Retail news as 4th quarter earnings came out quantifies the economic headwinds most retailers and manufacturers are going through as they slip into 2009. Here’s a recap:

Levi Strauss acknowledged on February 10 that despite a diversified portfolio of brands and designs, slower consumer spending has taken its toll. As John Anderson, CEO of Levi’s put it, “The outlook remains uncertain and we face stiff headwinds.” Levi’s Americas segment fell 10% to $1.06 billion from $1.18 billion due to less consumer spending but also problems with their new resource management system.

According to Robert Hanson, President of North America, the new management system forced Levi’s to stop making shipments for a week, which he said may have accounted for some retailers to delay payments and cancel orders. In addition, when Mervyn’s Goody’s, and Boscov all filed for bankruptcy, this hurt Levi’s since these retailers owed Levi’s an estimated $23 million. Levi’s however is planning to launch a skinny jean silhouette at Wal-Mart which could help things in the near future for the brand.

Along the same lines, many denim brands at the last trade shows including Bread & Butter, ASR, and Class were also talking about their concerns that although they had orders, they were worried about retailers paying in a timely manner. More than 3 brands at Agenda told us that they had extended payments for their top boutiques that were having a hard time with meeting the brand’s payment schedules.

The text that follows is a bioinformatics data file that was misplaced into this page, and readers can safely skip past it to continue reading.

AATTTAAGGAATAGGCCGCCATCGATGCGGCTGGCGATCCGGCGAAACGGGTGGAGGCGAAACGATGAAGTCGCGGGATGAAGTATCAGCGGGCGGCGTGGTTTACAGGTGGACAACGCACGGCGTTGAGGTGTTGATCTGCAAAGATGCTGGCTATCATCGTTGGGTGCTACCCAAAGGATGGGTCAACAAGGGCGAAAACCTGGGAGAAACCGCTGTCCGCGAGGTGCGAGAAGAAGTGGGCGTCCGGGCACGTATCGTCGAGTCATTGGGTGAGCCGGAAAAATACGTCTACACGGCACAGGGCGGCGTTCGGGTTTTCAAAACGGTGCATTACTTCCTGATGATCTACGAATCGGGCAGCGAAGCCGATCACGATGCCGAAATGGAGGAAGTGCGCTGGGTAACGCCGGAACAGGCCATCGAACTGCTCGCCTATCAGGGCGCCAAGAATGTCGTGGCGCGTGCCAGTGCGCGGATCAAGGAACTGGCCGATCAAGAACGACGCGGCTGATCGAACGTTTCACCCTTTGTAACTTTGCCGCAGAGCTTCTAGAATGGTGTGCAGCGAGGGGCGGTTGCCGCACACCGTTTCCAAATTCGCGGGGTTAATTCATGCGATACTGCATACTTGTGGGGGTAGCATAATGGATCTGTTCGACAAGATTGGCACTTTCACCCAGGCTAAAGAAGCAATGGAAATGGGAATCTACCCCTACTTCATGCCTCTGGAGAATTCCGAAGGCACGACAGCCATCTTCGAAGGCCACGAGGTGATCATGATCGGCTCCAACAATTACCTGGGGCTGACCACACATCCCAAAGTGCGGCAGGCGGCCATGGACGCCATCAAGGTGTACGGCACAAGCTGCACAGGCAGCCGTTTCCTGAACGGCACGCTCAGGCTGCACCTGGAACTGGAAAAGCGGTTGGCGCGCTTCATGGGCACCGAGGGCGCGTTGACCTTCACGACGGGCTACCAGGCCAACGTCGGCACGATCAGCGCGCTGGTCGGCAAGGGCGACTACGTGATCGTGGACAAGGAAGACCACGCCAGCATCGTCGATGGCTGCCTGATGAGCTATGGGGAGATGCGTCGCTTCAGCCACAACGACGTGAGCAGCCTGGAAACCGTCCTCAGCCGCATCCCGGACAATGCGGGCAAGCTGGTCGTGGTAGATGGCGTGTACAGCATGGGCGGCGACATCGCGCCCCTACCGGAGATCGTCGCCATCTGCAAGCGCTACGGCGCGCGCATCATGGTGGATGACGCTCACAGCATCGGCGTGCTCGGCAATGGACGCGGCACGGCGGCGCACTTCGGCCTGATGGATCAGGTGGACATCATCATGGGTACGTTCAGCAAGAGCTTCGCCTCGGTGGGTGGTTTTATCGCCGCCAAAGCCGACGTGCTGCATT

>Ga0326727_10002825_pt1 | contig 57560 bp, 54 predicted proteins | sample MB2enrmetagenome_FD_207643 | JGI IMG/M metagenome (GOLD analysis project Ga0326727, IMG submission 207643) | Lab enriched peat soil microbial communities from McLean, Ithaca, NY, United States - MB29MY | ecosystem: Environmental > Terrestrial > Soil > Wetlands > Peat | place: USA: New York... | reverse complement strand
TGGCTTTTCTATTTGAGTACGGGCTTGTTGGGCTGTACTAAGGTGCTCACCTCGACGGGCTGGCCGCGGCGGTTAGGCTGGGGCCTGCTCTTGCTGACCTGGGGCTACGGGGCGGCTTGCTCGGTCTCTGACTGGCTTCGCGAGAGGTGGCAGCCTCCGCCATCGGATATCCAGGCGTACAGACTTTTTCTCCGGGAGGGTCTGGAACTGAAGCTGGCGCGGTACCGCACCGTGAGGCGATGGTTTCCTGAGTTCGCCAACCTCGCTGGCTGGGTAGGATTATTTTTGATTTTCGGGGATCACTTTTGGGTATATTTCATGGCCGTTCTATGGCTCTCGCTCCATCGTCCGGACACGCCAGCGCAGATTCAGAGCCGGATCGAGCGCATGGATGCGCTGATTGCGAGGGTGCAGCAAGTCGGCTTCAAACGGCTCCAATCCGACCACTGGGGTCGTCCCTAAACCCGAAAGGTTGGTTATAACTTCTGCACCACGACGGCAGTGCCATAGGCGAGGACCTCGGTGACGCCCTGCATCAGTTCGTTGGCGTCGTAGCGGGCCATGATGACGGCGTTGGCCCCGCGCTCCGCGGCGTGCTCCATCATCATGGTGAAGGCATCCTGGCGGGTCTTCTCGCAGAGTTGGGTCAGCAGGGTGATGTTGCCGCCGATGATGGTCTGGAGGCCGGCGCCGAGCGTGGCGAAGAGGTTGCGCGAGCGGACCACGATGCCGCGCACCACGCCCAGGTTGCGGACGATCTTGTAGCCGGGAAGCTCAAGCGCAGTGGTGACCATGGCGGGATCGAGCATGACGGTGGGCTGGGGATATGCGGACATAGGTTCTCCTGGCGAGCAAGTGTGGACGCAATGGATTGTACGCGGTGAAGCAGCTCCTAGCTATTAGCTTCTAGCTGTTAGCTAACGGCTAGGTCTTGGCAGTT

Also, fresh news coming out about the premium denim market indicates that $400 jeans are a thing of the past. Since we mostly report on youth culture, we predicted this trend 2 years ago as more young people were paying decidedly less for denim, and opting for trendy options such as skinny styles, colored denim, and lower cost brands already.

VF, which owns many brands that target global youth culture such as 7 for All Mankind , John Varvatos, Nautica, Reef, Wrangler, Lee, and Vans, reported an overall 29.5% drop in their 4th quarter earnings from 2008 and are looking for a flat 2009. However “flat” is the new “up” in this economic climate and the one brand doing well is Vans. Now that VF have re-organized and launched a separate action sports division, this could mean greater benefits for some of the brands within this category.

Eric Wiseman, VF’s CEO said that while he didn’t “expect any improvement from the conditions we saw in the fourth quarter,” he also announced in their 4th quarter conference call February 10th, “We are still interested in acquisitions.” Wiseman said that action sports, outdoor, and contemporary were the segments they were most interested in. Of course this re-fueled the fire that VF not only was interested in buying DC, a Quiksilver brand, but possibly Quiksilver overall.

However the same rumors came from Nike. On the same day February 10th, Nike announced a re-structuring which would eliminate 4% or about 1,400 jobs. Kurt Salmon Associates, a retail consulting firm in Atlanta, predicted that acquisitions may accelerate for the brand, including Nike possibly buying Quiksilver. (Now wouldn’t that be ironic.)

Meanwhile, Wal-Mart, the world’s largest retailer and one of the few chains standing up quite well in this recession-depression, announced it was cutting 700-800 jobs or 5 to 5.7% at it’s hometown headquarters in Bentonville, Arkansas, and would be moving all buying operations to New York nearer to its designers. This came out right after the Senate passed the $787.2 billion stimulus package. It also coincides with news a week previous from Saks, Macy’s, and Target who had all cut jobs significantly. Target planned to cut 9% of its staff in St. Paul and Minneapolis.

Target closed on Tuesday February 10th down 4.4% while Wal-Mart was down 5.2%.